Brooke didn’t want to. It was stubbornness yes, but it was also because of something more down-to-earth I know about Brooke: pain relief pretty much knocks her out immediately. She was worried it would just make her so loopy and asleep that she wouldn’t be able to continue, and then we’d be on our way to the operating room. Over about 45 minutes, we talked all this over in snatches, bits and pieces, Noelle, me, Brooke, Joy on a couple of occasions. Then finally the topic just sort of went away. I’m still happy with how that went: everyone in the room gave Brooke the space and also their opinion, and she retained decisionmaking ability, and AGENCY, throughout.
If you think that’s just a silly preference on her part, some sort of flaky-liberal aesthetic conceit, some “desire for a birth experience,” I say, you are wrong. That word – AGENCY – and its partner, self-determination – wars have been fought over it. And here was Brooke fighting her own private war to maintain it through one of the most human of all experiences, against a highly leveraged, ready-to-intervene medical establishment that was never more than a few feet away for the 17 hours we were there. Joy kept it at bay for us, as did Noelle, for that matter, as did I, but Brooke fought.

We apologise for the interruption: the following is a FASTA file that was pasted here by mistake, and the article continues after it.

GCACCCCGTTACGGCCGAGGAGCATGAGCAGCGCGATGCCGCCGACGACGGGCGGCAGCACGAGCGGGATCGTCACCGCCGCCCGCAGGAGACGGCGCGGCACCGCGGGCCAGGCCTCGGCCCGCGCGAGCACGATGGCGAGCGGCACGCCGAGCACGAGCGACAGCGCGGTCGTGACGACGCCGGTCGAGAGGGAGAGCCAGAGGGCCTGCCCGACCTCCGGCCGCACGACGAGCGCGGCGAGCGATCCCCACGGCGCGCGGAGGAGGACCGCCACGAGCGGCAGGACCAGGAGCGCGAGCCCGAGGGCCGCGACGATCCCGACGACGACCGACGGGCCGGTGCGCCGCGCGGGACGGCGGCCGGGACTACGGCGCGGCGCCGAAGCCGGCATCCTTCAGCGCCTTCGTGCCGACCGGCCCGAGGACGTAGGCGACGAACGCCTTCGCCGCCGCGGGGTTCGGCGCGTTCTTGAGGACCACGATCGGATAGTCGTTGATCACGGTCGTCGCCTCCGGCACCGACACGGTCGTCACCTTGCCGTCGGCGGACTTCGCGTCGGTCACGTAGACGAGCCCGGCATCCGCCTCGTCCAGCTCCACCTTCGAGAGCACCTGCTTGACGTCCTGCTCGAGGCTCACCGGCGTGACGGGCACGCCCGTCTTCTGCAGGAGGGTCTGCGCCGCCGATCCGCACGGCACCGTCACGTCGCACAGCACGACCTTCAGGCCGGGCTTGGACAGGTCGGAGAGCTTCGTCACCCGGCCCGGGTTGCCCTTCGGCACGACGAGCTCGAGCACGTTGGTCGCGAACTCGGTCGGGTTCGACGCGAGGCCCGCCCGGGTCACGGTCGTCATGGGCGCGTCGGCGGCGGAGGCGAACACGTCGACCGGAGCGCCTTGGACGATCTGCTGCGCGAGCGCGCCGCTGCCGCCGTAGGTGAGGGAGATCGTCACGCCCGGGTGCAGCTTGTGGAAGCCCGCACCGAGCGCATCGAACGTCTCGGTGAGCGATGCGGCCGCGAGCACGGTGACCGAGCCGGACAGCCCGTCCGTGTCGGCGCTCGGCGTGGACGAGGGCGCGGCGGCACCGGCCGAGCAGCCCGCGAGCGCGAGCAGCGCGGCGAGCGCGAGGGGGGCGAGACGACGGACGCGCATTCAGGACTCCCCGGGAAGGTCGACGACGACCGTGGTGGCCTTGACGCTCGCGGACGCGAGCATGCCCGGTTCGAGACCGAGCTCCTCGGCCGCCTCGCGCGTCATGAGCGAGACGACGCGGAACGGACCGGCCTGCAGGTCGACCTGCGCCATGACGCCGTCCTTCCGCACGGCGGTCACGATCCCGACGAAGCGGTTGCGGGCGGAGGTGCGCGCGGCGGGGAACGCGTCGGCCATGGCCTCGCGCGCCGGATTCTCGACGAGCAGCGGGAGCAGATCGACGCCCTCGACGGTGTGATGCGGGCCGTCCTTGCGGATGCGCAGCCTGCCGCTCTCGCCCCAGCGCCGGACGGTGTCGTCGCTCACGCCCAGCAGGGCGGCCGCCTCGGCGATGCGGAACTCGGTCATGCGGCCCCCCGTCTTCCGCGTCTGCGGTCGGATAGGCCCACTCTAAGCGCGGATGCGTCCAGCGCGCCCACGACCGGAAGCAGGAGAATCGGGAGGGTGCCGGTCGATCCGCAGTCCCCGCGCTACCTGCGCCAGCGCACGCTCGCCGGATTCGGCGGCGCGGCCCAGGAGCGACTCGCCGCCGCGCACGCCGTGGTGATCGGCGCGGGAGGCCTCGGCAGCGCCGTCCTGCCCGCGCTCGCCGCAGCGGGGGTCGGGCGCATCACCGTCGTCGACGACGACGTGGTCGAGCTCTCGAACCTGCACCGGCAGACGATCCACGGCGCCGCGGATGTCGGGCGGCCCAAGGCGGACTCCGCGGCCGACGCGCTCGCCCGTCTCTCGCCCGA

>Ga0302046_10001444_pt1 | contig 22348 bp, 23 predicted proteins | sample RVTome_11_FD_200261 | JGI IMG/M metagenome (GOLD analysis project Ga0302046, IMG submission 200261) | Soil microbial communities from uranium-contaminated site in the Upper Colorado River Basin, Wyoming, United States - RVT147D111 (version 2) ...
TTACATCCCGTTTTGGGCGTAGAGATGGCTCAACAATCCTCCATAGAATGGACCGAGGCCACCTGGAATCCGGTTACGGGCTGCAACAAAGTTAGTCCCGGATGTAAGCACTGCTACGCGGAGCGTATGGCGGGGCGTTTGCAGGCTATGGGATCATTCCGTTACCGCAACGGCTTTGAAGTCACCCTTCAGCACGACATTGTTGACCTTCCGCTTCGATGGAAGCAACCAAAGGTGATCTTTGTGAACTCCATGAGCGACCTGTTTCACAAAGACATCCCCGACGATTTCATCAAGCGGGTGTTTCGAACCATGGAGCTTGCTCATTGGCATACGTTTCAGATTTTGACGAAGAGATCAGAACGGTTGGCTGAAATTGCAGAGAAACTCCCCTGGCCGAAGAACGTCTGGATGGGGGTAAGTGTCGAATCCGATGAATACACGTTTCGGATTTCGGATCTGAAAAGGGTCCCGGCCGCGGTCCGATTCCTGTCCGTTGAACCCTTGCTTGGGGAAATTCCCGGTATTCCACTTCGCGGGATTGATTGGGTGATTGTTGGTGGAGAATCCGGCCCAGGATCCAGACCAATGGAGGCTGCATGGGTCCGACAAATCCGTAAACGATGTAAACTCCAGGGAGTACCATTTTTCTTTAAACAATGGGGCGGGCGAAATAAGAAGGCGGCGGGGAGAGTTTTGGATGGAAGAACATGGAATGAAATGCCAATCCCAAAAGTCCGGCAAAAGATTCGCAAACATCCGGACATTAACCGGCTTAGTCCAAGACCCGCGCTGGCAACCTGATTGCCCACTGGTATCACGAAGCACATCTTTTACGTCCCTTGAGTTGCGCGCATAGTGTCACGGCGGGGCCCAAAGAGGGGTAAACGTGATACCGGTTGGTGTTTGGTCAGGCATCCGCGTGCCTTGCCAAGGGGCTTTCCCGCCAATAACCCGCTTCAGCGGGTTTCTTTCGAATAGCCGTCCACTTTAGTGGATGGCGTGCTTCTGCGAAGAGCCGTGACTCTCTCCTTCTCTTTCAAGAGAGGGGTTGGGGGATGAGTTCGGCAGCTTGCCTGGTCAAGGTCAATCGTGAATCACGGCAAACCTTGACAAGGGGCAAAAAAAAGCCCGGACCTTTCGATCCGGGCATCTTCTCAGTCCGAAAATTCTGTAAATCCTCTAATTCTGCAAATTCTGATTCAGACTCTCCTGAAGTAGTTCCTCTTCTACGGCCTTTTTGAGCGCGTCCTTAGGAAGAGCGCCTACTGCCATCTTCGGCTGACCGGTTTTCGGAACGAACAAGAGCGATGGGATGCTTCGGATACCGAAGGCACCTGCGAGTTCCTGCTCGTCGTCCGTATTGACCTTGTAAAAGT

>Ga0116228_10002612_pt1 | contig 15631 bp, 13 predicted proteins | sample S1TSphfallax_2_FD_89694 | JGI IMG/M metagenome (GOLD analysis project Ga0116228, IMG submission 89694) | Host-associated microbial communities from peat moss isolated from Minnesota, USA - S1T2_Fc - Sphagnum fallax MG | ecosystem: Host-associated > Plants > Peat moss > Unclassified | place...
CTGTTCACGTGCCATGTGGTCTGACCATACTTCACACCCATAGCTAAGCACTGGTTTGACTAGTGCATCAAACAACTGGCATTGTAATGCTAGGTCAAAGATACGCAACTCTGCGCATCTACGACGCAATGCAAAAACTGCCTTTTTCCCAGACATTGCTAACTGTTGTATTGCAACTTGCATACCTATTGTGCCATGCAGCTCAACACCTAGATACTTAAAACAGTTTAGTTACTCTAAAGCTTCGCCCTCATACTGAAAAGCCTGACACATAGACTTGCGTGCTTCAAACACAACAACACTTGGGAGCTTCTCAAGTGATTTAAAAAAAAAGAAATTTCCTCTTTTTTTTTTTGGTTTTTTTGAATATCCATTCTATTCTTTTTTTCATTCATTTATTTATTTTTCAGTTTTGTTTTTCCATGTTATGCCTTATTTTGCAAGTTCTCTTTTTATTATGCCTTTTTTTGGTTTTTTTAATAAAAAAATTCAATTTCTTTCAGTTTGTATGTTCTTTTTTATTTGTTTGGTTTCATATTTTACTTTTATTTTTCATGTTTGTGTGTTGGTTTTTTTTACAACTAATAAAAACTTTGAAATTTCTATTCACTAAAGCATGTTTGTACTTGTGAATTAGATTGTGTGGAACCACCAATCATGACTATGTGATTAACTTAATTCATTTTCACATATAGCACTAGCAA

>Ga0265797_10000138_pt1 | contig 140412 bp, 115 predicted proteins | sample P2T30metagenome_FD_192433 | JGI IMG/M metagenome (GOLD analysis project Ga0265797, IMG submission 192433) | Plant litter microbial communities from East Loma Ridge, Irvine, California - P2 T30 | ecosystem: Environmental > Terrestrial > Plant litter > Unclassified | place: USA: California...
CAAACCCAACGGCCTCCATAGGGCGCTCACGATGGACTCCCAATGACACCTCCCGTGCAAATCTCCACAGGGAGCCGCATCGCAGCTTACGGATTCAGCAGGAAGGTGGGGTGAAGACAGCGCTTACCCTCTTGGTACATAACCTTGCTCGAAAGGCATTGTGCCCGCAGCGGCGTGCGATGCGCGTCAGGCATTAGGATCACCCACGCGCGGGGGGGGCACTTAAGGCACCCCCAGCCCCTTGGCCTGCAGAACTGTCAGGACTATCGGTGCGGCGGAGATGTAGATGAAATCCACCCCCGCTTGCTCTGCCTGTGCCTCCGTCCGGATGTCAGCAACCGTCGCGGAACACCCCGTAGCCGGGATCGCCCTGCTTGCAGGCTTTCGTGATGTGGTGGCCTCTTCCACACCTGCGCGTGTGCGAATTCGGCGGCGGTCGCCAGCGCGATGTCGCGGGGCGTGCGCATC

Brooke took no pain relief drugs the entire labor. This in spite of more than 12 hours of Pitocin. I was so proud of her when it was done. It was almost like in addition to remaining pain-relief free, as some sort of dare, she had also undergone the most painful form of labor possible. Most doctors and midwives are under the belief that Pitocin basically necessitates an epidural eventually. That is what Anna had initially told us. As I said before, Brooke had never even really considered it.
By around 3am, somehow, Noelle intuited that things had progressed to a point where we could be getting close. I don’t know how she knew that and I didn’t ask, but she was right. I was texting Becky the whole time as well. I remember the immense relief I felt when Becky told me “this is basically transition.” Transition is a key word – there being four big phases of labor, and transition the third. I think (though I’m still not sure) it’s when the baby’s head finally gets through the mother’s hips and enters the birth canal.